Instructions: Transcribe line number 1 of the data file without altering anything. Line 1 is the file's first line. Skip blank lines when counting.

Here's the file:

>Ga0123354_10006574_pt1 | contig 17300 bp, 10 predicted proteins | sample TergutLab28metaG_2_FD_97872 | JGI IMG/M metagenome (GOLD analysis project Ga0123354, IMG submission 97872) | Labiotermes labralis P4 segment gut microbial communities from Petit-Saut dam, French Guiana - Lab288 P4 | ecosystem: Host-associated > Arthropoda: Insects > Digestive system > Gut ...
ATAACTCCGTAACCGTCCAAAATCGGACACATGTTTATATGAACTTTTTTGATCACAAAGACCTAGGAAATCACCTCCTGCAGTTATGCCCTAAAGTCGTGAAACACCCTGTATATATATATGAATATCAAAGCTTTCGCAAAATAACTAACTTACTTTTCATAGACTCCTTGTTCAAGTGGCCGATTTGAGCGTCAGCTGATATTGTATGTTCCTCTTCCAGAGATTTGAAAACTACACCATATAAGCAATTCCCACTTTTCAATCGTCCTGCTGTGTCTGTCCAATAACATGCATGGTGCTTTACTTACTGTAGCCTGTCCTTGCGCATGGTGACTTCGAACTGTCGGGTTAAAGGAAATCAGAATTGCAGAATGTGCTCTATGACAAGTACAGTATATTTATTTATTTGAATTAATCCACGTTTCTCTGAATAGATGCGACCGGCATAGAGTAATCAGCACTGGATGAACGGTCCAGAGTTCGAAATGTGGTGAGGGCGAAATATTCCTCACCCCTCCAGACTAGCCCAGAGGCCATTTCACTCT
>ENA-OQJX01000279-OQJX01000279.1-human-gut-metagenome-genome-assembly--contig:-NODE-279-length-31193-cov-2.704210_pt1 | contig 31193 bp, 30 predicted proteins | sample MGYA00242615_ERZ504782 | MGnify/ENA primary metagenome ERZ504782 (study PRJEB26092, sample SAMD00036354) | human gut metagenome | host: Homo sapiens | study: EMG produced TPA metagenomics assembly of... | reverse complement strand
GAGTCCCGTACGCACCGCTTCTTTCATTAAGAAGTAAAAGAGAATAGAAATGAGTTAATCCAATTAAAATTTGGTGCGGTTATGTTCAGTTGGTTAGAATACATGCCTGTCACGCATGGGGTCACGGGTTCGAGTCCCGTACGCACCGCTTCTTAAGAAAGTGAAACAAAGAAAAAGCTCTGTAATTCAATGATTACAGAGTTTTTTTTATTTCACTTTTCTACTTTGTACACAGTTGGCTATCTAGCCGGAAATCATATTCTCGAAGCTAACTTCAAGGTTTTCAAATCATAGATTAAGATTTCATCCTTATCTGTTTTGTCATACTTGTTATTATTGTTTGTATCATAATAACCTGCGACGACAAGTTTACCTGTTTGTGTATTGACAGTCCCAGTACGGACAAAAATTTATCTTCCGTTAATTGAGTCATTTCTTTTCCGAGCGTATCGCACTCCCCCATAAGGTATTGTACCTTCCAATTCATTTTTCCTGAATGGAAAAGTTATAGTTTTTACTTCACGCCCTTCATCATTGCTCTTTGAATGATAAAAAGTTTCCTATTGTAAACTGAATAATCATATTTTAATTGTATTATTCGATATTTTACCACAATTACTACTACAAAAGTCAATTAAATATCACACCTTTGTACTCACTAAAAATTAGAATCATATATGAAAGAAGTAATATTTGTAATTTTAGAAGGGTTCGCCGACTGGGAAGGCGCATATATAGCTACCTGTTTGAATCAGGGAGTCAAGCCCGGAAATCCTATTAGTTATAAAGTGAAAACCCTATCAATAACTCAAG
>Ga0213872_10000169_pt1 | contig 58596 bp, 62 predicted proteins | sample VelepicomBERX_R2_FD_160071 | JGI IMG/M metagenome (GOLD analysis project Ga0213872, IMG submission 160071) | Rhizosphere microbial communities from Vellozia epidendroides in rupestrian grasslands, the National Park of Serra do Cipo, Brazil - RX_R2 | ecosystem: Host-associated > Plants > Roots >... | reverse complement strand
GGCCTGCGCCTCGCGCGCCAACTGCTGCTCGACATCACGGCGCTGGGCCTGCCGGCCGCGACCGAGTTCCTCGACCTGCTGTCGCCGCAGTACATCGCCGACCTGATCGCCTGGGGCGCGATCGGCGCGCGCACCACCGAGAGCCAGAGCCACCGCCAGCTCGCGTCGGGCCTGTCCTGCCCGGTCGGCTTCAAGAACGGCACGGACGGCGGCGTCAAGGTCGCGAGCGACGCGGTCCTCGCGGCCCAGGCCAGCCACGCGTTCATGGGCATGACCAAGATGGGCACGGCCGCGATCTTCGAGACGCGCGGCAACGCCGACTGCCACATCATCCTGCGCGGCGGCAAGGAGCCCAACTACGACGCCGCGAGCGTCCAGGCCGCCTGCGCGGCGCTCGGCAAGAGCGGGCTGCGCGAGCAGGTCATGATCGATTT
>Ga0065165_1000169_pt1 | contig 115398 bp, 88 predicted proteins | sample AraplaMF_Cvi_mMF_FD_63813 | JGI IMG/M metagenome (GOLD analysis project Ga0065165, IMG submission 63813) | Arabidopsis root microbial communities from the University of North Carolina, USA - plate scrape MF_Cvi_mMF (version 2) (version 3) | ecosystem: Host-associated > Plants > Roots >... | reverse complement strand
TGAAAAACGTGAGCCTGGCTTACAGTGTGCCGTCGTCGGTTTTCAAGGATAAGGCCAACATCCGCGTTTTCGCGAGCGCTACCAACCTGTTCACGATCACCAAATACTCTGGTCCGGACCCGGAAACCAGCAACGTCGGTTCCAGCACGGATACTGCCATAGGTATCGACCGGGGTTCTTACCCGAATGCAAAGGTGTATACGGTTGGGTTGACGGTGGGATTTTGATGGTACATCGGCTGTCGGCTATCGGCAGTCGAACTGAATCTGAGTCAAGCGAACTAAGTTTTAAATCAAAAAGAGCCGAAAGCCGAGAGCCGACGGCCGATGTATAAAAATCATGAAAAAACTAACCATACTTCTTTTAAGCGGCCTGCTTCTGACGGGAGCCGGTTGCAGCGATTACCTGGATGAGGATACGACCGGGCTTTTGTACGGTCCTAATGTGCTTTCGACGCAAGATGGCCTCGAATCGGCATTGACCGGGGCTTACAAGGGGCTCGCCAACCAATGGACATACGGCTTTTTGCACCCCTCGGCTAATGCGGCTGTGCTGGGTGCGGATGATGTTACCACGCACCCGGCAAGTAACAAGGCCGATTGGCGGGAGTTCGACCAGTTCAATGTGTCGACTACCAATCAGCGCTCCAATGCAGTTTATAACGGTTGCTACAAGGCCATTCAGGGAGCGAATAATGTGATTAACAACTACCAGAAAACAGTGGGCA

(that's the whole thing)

>Ga0123354_10006574_pt1 | contig 17300 bp, 10 predicted proteins | sample TergutLab28metaG_2_FD_97872 | JGI IMG/M metagenome (GOLD analysis project Ga0123354, IMG submission 97872) | Labiotermes labralis P4 segment gut microbial communities from Petit-Saut dam, French Guiana - Lab288 P4 | ecosystem: Host-associated > Arthropoda: Insects > Digestive system > Gut ...